Grayling COVID-19 Trends Forecast
2020 has been a remarkable year – and not in a good way. Individuals, businesses, brands, governments and society have been tested as rarely before, and the changes we are seeing in the worlds of business, politics and social affairs will have a significant knock-on impact on communications. As the COVID-19 crisis rumbles on, an international Grayling team of communications professionals, planners and creatives have pinpointed five developing trends that could shape communications over the coming months.
“The agency has looked into new trends which are starting to emerge, as well as how the trends we have identified previously are evolving. This is not just a forecast that will be of interest to consumer brands. The trends have much to say about B2B communications and government relations too”, said Nataša Trslić Štambak, Managing Director Grayling SEE Region.
Here are Grayling’s five marketing and communications trends:
Trend #1: Feeling Emotional
How can/should businesses address the emotional toll that COVID-19 is taking on all of us? Brands will need to show how they are helping their staff, suppliers and customers get through it, particularly as we approach Christmas. But no more platitudes: if all you have to say about the pandemic is “we’re all in this together!”, then perhaps don’t say it at all. Find tangible, useful actions – and then deliver them.
Trend #2: Please Entertain Us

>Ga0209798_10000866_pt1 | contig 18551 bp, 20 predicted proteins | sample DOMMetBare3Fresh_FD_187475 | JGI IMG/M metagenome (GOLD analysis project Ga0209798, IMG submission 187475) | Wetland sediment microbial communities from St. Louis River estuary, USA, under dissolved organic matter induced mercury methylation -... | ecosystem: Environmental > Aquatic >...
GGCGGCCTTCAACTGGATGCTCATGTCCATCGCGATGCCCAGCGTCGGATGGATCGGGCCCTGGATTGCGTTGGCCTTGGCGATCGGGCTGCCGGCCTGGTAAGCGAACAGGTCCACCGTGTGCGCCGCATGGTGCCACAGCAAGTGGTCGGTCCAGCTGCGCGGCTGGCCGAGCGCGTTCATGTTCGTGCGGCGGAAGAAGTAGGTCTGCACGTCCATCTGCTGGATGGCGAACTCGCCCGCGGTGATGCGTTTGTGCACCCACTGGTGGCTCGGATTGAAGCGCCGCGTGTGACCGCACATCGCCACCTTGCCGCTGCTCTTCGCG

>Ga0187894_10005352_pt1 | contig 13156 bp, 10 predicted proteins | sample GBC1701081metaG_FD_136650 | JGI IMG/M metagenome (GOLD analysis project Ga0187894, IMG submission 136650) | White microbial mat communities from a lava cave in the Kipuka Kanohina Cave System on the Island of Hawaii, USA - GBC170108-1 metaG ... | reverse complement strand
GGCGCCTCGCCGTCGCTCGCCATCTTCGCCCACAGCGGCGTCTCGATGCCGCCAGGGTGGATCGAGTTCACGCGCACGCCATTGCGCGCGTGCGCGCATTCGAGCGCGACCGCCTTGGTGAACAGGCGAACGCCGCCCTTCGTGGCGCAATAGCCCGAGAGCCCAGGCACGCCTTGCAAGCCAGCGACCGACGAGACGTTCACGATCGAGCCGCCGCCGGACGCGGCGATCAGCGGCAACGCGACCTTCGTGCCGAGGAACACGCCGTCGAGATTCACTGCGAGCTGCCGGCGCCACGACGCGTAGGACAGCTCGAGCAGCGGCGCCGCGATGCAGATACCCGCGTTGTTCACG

People in, or staring down the barrel of, another lockdown are more in need of entertainment and distraction than ever before. Through partnerships and smart use of professional creators, and with the right strategic platform, anyone can make effective inroads into content – the demand is there. Gaming and livestreaming also present huge opportunities for businesses and brands to reach those people who matter most in a new way.
Trend #3: Know Your Audience(s)
With different sectors / locations continuing to suffer in markedly different ways, and different generations having wildly divergent experiences of this ‘new normal’, specific, tailored communications remain essential. Also, will COVID-19 lead to the rise of the suburbs, with central areas of towns and cities losing relevance and footfall? And if so, how can businesses and brands communicate to consumers whose focus and habits may have shifted as a result?
Trend #4: Follow The Money
A lot has been written (rightly) about the negative impact of COVID-19 on business and the difficulties that are being faced – but there will also be opportunities for some. The pace of the shift towards majority-online shopping is one obvious area, but close alignment with consumer trends and the thinking in government can result in stability and even success for businesses with a forward-thinking mindset.
Trend #5: Uncertain Futures
Gen Z are facing a world that looks very different to previous generations, with many of the traditional post-education paths such as university, travelling or even casual work being disrupted. There’s no denying that this is going to a tough time for young people, but for some it’s an opportunity to carve out their own path and create independent income streams. How can your brand or business help young people define, own and grow their lifestyles and careers?
And if you’d like to learn more about how brands can most effectively create strategies to target these trends, please email Nataša Trslić Štambak.